SED: Selective Eating Disorder Revisited























Selective Eating Disorder may also be known as SED, picky eating, fussy eating, food phobia, selective eating, or perseverative feeding disorder.
SED is not listed as an official eating disorder in the DSM

SED is common in young people with autistic spectrum disorders, this is likely caused by Sensory Integration Dysfunction. It is also found with other special needs adolescents. It is commonly accompanied with severe refusal behaviors when non-preferred foods are presented. SED can be caused by an extra sensitive taste sensation caused by more Fungiform papilla than average, this is the most common cause of SED. It is also found in people with Obsessive Compulsive Disorder. People with the Autoimmune disorder Coeliac Disease are often picky eaters.
Wikipedia

Selective Eating Disorder affects both children and adults.

The cause of SED is unknown.


Contributing factors may include:
  • early negative food association
  • negative food experiences (such as; choking, acid reflux, gastrointestinal troubles)
  • problem behaviors
  • negative behaviors learned at the dinner table
  • ASD
  • Anxiety Disorder
  • OCD (mild form)

One theory suggest that those with SED are 'super tasters,' who taste food more intensely than others.

It is unknown how many adults suffer from SED as most who suffer from this disorder go to great lengths to hide it. You can help by filling out this survey at Duke.

Typically, though food choices vary per person, foods deemed acceptable by many with SED are usually bland, refined foods, high in carbohydrates and, for some, on the salty side. Many with selective eating disorder deem foods such as french fries, cheese pizza, pasta, and often chicken fingers as acceptable.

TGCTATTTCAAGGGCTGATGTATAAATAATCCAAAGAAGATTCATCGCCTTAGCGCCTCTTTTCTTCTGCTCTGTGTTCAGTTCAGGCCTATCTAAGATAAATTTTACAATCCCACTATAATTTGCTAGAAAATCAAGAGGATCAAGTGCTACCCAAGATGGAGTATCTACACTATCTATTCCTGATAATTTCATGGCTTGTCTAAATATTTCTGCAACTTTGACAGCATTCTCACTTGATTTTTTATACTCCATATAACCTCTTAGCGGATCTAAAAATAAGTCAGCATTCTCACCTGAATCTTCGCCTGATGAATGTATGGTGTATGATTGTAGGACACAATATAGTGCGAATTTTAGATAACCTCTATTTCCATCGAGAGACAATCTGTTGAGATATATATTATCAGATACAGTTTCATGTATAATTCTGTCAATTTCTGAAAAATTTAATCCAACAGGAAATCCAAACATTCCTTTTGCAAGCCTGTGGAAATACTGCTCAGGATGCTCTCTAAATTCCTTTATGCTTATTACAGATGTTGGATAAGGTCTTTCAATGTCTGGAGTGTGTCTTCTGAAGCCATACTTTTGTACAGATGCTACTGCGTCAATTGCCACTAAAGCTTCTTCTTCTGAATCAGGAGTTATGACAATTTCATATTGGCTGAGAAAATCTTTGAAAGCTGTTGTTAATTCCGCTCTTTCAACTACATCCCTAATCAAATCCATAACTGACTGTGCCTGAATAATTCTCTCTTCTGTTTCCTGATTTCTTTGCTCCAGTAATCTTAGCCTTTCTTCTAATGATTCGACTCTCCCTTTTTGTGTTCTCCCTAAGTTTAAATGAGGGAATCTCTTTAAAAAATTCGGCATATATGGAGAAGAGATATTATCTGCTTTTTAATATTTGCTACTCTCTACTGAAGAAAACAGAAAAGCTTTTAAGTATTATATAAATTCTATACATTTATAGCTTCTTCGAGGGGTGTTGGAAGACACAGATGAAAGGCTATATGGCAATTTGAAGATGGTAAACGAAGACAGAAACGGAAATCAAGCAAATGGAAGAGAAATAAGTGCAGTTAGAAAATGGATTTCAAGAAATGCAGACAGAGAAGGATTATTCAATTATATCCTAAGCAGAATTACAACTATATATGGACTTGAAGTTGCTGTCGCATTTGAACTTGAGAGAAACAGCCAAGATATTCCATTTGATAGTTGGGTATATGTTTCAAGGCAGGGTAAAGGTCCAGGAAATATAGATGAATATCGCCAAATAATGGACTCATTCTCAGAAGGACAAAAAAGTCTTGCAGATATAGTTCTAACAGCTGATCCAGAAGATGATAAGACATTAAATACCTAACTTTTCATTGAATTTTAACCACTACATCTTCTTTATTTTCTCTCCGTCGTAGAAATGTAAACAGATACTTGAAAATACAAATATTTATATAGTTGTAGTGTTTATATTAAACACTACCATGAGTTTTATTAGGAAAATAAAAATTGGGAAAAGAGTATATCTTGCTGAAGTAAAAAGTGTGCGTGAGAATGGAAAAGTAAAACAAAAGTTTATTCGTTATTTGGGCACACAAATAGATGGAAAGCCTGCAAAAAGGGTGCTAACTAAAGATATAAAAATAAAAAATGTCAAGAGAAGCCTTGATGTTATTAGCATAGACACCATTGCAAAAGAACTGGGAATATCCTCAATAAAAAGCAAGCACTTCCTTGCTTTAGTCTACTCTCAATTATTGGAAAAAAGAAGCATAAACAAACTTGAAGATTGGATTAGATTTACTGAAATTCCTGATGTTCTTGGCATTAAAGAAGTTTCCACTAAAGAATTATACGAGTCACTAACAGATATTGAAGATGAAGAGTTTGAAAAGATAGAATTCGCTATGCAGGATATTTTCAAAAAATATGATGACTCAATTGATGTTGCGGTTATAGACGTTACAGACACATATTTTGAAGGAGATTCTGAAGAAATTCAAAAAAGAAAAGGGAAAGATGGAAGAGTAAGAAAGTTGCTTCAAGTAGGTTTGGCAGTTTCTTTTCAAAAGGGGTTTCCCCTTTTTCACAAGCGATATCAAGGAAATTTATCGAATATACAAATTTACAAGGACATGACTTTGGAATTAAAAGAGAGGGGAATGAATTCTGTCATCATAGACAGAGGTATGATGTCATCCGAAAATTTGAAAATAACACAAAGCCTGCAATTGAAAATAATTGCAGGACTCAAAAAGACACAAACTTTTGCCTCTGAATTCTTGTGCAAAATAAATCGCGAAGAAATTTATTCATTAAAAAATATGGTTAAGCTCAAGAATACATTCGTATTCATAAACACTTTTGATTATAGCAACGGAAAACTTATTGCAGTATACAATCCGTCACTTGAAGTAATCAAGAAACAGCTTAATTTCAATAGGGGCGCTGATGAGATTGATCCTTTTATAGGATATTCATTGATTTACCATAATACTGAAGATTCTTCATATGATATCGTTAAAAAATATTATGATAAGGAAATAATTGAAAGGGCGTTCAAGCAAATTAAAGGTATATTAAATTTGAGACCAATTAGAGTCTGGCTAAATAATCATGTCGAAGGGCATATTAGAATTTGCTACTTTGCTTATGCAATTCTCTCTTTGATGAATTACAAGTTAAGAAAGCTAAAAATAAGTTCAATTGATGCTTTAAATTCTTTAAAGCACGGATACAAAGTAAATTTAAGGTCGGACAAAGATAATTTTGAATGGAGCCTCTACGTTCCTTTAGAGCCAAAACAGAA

Symptoms may include:
  • an aversion to certain foods
  • an aversion to certain food aromas
  • an aversion to certain food textures fear of certain foods
  • unwillingness to try new foods narrow range of foods deemed acceptable
  • restriction is usually to 10 foods or less
  • distress when presented with foods deemed unacceptable
  • some restrict to allowing only certain food brands
  • nausea/vomiting due to odor or texture of certain foods

Most with SED will show no outward physical signs and may appear healthy upon a physical exam.


Health Effects and Concerns include:
  • loss of essential nutrients (due to limited food choices)
  • malnutrition
  • heart problems
  • teeth health (if acceptable foods are high in sugar)
  • gastrointestinal problems due to lack of fiber
  • proper growth in children
  • high blood pressure due to diet
  • bone health
  • obesity

Treatment for SED:

Treatment helps individuals both acquire and practice needed skills or to modify problematic behaviors. An essential aspect of treatment is educating individuals about their bodies: how their sensitivities make sense given their biological inheritance, learning histories, and natural tendencies. In addition, skills can be taught to help manage fears of certain necessary foods. Practice sessions are typically recommended, during which time new foods are tried in the therapy room, restaurants, or other common environments.
DukeHealth.Org

*The intention of The American Psychiatric Association is to make a final decision as to whether Selective Eating Disorders will be included in the next edition of the Diagnostic and Statistical Manual of Mental Disorders (DSM-V), 2013 

Support Resources for Selective Eating Adults:
Picky Eating Adults
Empowered Parents 
Fussy-Eaters 
Picky Eating Adult Support Videos 


See also: Selective Eating Disorder: SED 
See sidebar menu for more Eating Disorders information and resources.



sources:http://www.livescience.com/10301-adult-picky-eaters-recognized-disorder.html http://www.emaxhealth.com/1506/picky-eating-common-autistic-children-may-be-nutritional-risk.html http://www.livestrong.com/article/496331-selective-eating-disorders-in-children/ http://uktv.co.uk/really/item/aid/614285 http://www.dailymail.co.uk/health/article-1293356/Fussy-eaters-classed-having-eating-disorder.html
picsource:http://www.flickr.com/photos/21560098@N06/4420104834/in/photostream/

2 comments:

Anonymous said...

I definitely have this! Since I was two. People just don't get it! Even my therapist seems pretty stumped. Hopefully it will be included on the new list and will get some attention. Great article!

MrsMenopausal said...

Thank you. I hope you find someone who can help you find treatment to help you through this. All the best to you.